In June 2023, Loeb led a privately funded expedition to the site that used magnetic sledges to recover more than 800 metallic spherules from the sea floor. About one-quarter of the spherules had chemical compositions indicating that they came from igneous, or once-molten, rocks. Of those, a handful were unusually enriched in the elements beryllium, lanthanum and uranium. The researchers concluded that those spherules are unlike any known materials in the Solar System1.

However, Desch counters that the spherules could have come from an asteroid impact in southeast Asia. Key to his proposal2 is a kind of soil called laterite, which forms in tropical regions when heavy rainfall carries some chemical elements from the topmost layers of soil into deeper ones. This leaves the upper soil enriched in other elements, including beryllium, lanthanum and uranium — similar to the composition of the spherules collected by Loeb and his colleagues. Desch says that an asteroid known to have struck the region around 788,000 years ago3 probably hit lateritic rock and created the molten blobs found by Loeb’s team.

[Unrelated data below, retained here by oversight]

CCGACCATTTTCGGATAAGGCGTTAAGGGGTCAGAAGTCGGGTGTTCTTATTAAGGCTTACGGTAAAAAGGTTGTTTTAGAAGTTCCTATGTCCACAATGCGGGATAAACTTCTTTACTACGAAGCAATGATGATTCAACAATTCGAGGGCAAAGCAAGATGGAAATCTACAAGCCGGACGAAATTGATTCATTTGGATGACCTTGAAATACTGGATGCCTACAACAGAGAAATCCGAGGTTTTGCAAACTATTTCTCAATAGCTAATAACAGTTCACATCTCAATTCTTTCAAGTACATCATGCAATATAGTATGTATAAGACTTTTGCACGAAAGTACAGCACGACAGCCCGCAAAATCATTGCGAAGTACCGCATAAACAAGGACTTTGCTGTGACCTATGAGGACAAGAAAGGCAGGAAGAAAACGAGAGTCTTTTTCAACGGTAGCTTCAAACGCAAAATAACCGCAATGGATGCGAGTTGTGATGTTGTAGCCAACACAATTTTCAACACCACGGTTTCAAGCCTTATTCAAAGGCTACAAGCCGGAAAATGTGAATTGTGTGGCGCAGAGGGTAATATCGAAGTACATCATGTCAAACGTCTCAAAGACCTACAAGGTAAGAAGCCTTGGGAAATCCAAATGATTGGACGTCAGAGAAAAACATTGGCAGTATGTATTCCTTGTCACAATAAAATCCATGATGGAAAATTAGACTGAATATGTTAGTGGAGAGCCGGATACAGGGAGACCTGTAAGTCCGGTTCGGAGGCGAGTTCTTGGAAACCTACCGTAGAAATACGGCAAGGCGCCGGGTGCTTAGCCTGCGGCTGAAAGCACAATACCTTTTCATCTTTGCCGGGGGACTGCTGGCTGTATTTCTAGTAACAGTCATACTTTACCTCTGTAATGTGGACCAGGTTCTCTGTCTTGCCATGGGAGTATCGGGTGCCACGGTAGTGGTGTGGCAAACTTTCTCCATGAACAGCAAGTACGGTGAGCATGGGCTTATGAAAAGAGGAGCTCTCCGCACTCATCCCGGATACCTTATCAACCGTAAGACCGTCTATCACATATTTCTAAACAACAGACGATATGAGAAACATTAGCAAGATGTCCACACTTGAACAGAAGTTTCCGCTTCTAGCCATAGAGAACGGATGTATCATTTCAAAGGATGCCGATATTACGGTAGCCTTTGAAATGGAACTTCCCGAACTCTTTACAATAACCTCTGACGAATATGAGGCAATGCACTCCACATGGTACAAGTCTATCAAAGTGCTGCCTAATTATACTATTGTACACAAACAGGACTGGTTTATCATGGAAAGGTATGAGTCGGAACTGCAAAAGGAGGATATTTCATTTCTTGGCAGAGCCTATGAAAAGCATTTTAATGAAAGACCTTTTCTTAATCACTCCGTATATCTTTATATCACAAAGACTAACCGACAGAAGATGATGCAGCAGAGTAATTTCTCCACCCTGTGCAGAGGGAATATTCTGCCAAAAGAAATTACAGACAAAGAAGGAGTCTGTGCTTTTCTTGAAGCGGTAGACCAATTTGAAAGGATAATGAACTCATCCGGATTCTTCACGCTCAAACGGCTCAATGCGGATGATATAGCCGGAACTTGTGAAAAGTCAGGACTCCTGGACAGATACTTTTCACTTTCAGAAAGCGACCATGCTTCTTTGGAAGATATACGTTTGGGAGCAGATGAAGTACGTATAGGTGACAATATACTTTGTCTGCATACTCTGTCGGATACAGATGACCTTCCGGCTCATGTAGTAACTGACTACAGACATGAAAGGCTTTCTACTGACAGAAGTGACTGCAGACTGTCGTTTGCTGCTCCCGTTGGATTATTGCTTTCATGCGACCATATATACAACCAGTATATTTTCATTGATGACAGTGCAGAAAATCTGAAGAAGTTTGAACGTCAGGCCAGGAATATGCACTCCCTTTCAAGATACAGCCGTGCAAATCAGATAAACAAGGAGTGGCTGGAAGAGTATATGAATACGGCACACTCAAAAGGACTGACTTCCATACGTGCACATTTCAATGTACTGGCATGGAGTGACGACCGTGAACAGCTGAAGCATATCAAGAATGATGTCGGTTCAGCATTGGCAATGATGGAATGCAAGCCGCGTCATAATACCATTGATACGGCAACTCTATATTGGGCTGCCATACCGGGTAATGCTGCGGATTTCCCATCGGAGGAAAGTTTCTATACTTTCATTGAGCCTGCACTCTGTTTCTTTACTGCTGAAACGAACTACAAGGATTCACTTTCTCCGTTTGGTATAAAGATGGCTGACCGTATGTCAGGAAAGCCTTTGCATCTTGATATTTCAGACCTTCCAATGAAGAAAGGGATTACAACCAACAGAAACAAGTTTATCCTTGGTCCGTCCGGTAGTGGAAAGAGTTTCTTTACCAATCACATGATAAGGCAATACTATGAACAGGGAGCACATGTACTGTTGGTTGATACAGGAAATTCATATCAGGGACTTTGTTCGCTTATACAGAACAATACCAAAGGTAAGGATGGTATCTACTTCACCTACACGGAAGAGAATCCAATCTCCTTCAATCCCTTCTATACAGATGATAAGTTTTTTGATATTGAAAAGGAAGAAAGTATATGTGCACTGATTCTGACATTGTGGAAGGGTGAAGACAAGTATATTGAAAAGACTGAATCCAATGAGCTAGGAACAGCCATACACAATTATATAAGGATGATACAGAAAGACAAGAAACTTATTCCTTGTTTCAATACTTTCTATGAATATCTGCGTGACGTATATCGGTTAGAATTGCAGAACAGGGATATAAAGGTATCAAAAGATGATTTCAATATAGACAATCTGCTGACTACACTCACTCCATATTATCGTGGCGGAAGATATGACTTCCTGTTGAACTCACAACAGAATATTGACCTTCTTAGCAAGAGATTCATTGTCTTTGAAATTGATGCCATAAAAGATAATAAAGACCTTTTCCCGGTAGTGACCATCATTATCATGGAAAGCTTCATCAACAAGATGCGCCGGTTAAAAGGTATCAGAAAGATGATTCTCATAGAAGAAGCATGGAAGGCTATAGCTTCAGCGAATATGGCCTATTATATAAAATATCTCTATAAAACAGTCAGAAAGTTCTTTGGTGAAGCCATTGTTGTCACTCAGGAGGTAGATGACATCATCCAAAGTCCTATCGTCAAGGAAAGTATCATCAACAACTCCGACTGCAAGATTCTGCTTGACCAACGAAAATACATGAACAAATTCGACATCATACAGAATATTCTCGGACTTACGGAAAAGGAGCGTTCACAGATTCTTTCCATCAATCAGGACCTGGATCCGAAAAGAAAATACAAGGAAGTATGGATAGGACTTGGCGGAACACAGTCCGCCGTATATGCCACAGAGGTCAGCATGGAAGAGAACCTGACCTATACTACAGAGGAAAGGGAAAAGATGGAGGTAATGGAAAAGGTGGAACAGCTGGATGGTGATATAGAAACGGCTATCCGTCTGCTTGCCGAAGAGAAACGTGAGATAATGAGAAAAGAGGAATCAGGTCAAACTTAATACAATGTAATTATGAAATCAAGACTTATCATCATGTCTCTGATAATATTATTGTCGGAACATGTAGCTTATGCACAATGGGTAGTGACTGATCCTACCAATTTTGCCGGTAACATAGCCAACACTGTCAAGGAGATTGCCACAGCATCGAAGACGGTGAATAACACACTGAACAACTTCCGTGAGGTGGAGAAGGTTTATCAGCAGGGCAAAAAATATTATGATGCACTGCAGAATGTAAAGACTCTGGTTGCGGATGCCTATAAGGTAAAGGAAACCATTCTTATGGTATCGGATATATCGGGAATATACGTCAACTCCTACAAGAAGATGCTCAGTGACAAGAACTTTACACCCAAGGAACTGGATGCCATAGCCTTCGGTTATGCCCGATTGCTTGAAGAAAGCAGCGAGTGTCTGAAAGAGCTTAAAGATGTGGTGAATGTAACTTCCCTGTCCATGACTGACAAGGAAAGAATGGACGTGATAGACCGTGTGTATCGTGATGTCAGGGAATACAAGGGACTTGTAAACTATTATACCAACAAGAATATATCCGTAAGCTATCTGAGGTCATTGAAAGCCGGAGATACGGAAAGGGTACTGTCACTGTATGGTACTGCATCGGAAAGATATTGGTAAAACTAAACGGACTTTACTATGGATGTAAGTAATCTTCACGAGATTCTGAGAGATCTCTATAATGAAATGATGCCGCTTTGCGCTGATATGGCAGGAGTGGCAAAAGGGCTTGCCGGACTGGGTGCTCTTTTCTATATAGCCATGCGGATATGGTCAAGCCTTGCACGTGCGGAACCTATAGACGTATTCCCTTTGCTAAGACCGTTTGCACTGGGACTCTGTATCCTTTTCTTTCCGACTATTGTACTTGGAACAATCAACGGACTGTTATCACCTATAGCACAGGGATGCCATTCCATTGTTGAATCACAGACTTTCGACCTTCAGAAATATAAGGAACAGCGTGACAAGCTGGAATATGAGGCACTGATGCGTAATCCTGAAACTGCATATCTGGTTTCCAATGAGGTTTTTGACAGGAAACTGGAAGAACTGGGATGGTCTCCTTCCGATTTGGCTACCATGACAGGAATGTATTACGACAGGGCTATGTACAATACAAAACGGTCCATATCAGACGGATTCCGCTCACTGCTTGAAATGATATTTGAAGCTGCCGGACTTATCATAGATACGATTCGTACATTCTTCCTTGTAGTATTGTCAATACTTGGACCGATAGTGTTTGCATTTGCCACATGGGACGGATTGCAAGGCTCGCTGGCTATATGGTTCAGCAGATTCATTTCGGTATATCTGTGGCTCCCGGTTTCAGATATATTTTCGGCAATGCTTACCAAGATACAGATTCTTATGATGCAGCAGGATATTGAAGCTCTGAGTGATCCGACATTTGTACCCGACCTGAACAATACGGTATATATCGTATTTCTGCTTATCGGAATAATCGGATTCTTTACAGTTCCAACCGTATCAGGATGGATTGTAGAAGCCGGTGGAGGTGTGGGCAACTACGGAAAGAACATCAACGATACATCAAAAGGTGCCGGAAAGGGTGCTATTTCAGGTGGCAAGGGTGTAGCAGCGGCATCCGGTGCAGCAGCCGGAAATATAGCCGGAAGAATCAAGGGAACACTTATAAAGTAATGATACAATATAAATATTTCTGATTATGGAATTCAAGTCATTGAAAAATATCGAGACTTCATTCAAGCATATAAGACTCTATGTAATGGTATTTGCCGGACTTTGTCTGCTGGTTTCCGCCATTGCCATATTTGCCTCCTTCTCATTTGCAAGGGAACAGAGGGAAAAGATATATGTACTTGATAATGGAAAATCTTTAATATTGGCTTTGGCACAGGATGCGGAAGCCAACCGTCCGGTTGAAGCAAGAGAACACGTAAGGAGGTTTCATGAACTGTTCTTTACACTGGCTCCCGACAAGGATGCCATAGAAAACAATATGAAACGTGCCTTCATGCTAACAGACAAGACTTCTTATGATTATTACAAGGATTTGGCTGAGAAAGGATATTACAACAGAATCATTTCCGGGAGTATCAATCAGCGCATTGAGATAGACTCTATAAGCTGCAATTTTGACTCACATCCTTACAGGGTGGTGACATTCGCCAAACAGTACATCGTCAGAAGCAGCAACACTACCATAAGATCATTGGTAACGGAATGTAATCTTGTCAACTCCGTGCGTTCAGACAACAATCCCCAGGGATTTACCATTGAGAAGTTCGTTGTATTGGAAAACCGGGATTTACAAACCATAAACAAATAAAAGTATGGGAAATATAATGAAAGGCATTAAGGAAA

In an e-mail to Nature, Loeb argues that spherules from an impact 788,000 years ago should have been buried by ocean sediments. Desch counters that sedimentation rates are relatively low in the offshore area where the spherules were collected.

But others are sceptical of Desch’s proposal, too. Scientists have yet to find any confirmed tektites from lateritic rock, notes Pierre Rochette, a geoscientist at Aix-Marseille University in Aix-en-Provence, France, who is not affiliated with either team. And very few tektites are magnetic, he says, so it would be difficult for Loeb and his colleagues to have pulled up hundreds from the sea floor.